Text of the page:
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Reindeer populations endangered by climate change

Reindeer in the snow © James Hutton Institute
By understanding how past climate has affected genetic diversity we can use the approach developed for this study in other situations to identify the susceptibility of different species to adapt to future climates.

Northern reindeer populations are experiencing rapid and significant climate change; the success of future Christmases may depend on how well reindeer can adapt and Santa may need to look for alternative power sources for his sleigh.

A study published in Nature Climate Change, authored by a group of scientists from 22 organisations across the polar regions including the James Hutton Institute, has pieced together climate change information over the past 21,000 years and explored how the genetic diversity of the reindeer and caribou populations have varied over time in response to these climate fluctuations.

It has found that the reindeer/caribou populations can be categorised into two distinct populations, one of them based in an area of relatively stable climate, showing high genetic diversity and therefore potential to adapt to future changes.

The second group is in an area of where the climate has fluctuated considerably, and this led to low genetic diversity because of selection of individuals to match the changing conditions. It is therefore less likely to be able to adapt to future change. Svalbard reindeer, the closest population to the North Pole, show low genetic diversity but are experiencing rapid climate change which may affect their long term viability.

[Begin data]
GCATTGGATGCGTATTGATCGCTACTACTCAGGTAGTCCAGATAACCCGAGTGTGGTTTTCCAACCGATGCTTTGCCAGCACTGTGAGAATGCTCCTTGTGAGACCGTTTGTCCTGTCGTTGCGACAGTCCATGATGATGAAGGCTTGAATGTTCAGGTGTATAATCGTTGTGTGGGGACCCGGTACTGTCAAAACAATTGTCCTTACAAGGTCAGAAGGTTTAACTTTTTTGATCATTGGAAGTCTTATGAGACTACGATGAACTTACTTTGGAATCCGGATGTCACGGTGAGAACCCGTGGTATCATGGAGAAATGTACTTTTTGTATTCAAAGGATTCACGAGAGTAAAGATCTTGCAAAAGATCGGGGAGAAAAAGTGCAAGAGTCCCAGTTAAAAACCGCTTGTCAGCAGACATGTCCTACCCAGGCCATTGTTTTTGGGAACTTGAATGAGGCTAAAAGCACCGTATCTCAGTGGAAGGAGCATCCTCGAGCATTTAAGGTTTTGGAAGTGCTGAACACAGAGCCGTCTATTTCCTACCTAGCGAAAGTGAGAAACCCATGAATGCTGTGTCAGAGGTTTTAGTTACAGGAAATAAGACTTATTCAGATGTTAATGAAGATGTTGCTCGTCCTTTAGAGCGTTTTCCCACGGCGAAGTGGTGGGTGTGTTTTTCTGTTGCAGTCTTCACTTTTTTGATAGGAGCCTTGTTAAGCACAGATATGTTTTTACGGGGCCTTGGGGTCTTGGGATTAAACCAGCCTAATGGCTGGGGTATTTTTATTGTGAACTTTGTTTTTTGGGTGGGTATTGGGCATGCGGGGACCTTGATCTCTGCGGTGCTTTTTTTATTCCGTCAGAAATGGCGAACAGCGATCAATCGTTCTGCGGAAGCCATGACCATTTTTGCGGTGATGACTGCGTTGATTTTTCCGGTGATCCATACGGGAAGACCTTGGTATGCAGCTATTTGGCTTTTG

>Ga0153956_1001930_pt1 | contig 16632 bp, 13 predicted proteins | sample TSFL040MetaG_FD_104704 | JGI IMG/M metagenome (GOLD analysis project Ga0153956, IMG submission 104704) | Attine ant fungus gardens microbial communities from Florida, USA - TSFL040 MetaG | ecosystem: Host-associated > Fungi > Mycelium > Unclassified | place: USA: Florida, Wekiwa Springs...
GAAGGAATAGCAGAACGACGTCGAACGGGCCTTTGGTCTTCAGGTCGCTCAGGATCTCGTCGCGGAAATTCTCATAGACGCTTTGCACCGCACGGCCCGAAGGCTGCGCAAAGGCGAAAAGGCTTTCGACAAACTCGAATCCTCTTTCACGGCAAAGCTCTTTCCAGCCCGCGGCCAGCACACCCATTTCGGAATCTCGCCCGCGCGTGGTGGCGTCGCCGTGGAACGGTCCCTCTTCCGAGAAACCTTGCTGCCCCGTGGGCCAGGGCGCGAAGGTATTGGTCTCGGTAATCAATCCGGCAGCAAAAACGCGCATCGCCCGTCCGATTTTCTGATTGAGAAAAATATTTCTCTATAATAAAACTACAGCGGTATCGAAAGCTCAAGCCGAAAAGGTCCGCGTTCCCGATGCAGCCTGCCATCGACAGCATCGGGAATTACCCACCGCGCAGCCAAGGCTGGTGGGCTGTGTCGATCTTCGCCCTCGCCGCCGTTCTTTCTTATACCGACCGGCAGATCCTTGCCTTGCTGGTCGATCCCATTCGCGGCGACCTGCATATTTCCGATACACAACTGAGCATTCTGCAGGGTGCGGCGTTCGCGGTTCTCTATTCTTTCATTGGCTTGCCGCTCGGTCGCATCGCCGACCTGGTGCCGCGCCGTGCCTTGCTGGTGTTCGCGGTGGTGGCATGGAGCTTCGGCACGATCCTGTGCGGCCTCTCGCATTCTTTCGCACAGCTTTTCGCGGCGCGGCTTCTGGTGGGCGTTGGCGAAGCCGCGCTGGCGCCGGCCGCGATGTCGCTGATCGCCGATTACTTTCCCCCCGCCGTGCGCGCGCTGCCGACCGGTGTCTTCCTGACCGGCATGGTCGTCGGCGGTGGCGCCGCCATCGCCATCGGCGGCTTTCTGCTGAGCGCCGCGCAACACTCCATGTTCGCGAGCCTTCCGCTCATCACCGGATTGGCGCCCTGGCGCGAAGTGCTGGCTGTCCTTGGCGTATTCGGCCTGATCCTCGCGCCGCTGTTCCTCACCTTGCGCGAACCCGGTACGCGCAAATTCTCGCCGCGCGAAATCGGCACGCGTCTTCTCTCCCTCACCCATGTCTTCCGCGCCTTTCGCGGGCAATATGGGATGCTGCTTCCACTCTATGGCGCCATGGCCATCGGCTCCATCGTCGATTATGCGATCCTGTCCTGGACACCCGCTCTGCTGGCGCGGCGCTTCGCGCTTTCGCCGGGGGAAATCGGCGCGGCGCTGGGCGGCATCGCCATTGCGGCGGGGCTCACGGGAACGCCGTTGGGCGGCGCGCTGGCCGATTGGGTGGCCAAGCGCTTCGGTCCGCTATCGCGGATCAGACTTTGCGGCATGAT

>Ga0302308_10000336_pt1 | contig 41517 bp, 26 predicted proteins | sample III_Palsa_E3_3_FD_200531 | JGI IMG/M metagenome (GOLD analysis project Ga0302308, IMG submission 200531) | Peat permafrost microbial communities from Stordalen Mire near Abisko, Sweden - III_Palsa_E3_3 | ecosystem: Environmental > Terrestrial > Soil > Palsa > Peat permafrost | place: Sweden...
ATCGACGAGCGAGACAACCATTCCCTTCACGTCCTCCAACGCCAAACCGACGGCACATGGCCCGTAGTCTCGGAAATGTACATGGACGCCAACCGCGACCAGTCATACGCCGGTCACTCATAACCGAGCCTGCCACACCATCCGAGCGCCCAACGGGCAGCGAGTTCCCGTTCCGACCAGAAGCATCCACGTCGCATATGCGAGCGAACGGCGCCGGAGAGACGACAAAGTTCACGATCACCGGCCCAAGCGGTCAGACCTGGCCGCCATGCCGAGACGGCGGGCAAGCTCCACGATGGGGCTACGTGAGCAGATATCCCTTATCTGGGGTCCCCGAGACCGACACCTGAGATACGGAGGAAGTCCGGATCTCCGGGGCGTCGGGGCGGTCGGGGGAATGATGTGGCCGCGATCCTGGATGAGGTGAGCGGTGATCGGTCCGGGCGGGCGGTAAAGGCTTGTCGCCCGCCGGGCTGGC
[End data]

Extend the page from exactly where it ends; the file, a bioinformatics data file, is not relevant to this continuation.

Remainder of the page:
Dr Justin Irvine, ecologist at the James Hutton Institute and co-author of the report, said: “A basic condition for the success of any species is that it is adapted to the environment, including the climate, that it finds itself in. The genetic diversity within a species allows a species to adapt and adjust as the environment changes. The climate has always fluctuated and the distribution of species we see today is to some extent a result of how species have adapted to this.

“We are currently in a period of considerable climate change and although we understand that some species may suffer and others benefit from these changes, depending on the situation, we know less about how the genetic diversity within a species may be affected as the climate changes.

“By understanding how past climate has affected genetic diversity we can use the approach developed for this study in other situations to identify the susceptibility of different species to adapt to future climates.”

The study “Genetic diversity in caribou linked to past and future climate change” was published by the journal Nature Climate Change.

Notes to editors

Dr Justin Irvine is an ecologist at the James Hutton Institute. His research has focused on understanding the mechanisms governing the population regulation in free ranging herbivores with an emphasis on the role that disease plays in the dynamics of these ecosystems. His current work deals with the relative impacts of wild and domestic herbivores on the biodiversity and conservation of upland in the light of climate and land-use change.

Paper: Genetic diversity in caribou linked to past and future climate change, by researchers Glenn Yannic, Loïc Pellissier, Joaquín Ortego, Nicolas Lecomte, Serge Couturier, Christine Cuyler, Christian Dussault, Kris J. Hundertmark, R. Justin Irvine, Deborah A. Jenkins, Leonid Kolpashikov, Karen Mager, Marco Musiani, Katherine L. Parker, Knut H. Røed, Taras Sipko, Skarphéðinn G. Þórisson, Byron V. Weckworth, Antoine Guisan, Louis Bernatchez and Steeve D. Côté, was published in Nature Climate Change.

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The James Hutton Research Institute is the result of the merger in April 2011 of MLURI and SCRI. This merger formed a new powerhouse for research into food, land use, and climate change.